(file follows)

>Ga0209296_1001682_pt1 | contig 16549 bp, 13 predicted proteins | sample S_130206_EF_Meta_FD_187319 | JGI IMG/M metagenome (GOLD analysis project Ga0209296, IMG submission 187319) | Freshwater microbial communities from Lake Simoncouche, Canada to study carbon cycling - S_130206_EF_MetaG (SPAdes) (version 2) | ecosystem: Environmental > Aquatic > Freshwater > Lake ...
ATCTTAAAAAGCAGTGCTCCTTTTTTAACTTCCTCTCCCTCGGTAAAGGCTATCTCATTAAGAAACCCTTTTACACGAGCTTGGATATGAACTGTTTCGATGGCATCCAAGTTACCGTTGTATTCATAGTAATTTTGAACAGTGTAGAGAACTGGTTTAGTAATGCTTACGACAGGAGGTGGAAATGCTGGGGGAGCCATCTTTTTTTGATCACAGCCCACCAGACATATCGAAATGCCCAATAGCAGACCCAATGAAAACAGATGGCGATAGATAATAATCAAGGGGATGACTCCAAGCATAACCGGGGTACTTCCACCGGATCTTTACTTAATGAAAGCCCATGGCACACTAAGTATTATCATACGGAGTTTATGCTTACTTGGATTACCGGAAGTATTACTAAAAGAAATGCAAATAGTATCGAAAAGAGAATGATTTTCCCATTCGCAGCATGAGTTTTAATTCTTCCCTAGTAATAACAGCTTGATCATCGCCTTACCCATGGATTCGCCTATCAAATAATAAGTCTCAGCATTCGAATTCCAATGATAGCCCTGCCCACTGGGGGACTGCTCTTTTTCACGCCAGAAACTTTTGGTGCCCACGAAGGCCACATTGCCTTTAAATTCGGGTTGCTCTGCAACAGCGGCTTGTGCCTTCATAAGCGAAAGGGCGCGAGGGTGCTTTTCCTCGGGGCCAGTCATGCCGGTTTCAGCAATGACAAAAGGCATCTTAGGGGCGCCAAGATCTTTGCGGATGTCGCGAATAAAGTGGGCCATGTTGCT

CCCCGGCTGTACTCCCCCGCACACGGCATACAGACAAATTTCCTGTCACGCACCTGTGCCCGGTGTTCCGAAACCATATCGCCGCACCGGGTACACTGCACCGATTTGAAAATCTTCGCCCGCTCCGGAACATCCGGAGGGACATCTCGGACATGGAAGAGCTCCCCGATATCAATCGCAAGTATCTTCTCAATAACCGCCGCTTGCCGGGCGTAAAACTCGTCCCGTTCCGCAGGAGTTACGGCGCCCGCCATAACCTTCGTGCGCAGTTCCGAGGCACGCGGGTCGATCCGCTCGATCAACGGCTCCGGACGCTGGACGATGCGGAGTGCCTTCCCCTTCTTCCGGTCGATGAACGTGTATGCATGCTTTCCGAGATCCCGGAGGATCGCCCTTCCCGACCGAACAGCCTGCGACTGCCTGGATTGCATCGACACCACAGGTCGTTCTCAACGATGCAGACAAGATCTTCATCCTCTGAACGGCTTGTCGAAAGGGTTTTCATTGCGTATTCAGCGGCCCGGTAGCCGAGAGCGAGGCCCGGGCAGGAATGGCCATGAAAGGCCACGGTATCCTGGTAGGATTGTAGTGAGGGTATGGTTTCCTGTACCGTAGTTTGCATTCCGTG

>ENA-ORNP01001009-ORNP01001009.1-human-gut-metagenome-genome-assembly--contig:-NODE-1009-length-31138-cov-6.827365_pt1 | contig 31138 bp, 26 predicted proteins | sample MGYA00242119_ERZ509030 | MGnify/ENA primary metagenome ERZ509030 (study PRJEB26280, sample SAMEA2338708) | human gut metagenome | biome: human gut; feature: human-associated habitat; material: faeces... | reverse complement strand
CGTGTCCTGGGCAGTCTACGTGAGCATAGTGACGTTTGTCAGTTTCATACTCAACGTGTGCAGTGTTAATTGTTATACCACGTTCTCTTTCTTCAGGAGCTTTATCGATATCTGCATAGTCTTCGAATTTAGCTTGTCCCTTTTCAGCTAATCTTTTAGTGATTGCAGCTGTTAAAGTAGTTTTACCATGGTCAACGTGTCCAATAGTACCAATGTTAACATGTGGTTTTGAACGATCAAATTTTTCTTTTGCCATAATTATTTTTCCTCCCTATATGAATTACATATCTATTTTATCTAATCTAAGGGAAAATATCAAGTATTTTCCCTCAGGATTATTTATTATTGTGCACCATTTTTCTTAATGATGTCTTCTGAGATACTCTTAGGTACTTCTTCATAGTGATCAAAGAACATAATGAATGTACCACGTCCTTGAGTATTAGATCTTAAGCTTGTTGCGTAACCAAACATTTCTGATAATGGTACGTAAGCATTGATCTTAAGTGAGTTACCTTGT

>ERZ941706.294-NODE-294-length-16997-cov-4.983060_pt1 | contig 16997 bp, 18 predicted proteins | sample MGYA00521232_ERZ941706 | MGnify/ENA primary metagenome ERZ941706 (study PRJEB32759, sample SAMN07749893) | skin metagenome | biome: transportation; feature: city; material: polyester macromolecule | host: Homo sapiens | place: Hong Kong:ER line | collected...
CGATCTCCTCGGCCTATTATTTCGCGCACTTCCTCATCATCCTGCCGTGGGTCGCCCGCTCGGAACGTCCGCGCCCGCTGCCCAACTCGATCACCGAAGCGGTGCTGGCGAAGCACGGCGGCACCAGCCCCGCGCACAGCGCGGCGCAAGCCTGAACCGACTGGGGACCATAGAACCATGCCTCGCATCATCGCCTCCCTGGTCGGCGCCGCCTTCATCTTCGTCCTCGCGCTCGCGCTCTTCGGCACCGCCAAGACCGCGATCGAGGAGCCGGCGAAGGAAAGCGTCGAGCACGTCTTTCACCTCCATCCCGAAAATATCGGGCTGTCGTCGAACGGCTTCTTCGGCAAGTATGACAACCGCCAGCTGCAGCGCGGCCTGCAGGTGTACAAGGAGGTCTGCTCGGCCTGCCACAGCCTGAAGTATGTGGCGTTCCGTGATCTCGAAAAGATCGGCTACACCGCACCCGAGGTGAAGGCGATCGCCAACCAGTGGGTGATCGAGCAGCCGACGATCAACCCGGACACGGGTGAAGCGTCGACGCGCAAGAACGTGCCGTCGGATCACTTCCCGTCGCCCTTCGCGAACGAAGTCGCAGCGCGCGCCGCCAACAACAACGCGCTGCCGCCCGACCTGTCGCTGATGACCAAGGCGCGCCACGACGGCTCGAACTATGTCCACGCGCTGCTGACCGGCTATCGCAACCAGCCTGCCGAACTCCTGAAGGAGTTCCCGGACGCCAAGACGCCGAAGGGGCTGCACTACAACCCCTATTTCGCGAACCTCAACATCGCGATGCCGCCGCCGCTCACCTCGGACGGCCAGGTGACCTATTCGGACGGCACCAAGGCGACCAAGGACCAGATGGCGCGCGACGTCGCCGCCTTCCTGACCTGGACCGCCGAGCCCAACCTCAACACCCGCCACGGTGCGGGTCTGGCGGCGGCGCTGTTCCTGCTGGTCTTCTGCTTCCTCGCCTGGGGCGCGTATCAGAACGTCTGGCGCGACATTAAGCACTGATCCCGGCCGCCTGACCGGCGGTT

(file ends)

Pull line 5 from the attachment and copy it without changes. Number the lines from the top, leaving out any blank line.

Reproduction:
CGTGTCCTGGGCAGTCTACGTGAGCATAGTGACGTTTGTCAGTTTCATACTCAACGTGTGCAGTGTTAATTGTTATACCACGTTCTCTTTCTTCAGGAGCTTTATCGATATCTGCATAGTCTTCGAATTTAGCTTGTCCCTTTTCAGCTAATCTTTTAGTGATTGCAGCTGTTAAAGTAGTTTTACCATGGTCAACGTGTCCAATAGTACCAATGTTAACATGTGGTTTTGAACGATCAAATTTTTCTTTTGCCATAATTATTTTTCCTCCCTATATGAATTACATATCTATTTTATCTAATCTAAGGGAAAATATCAAGTATTTTCCCTCAGGATTATTTATTATTGTGCACCATTTTTCTTAATGATGTCTTCTGAGATACTCTTAGGTACTTCTTCATAGTGATCAAAGAACATAATGAATGTACCACGTCCTTGAGTATTAGATCTTAAGCTTGTTGCGTAACCAAACATTTCTGATAATGGTACGTAAGCATTGATCTTAAGTGAGTTACCTTGT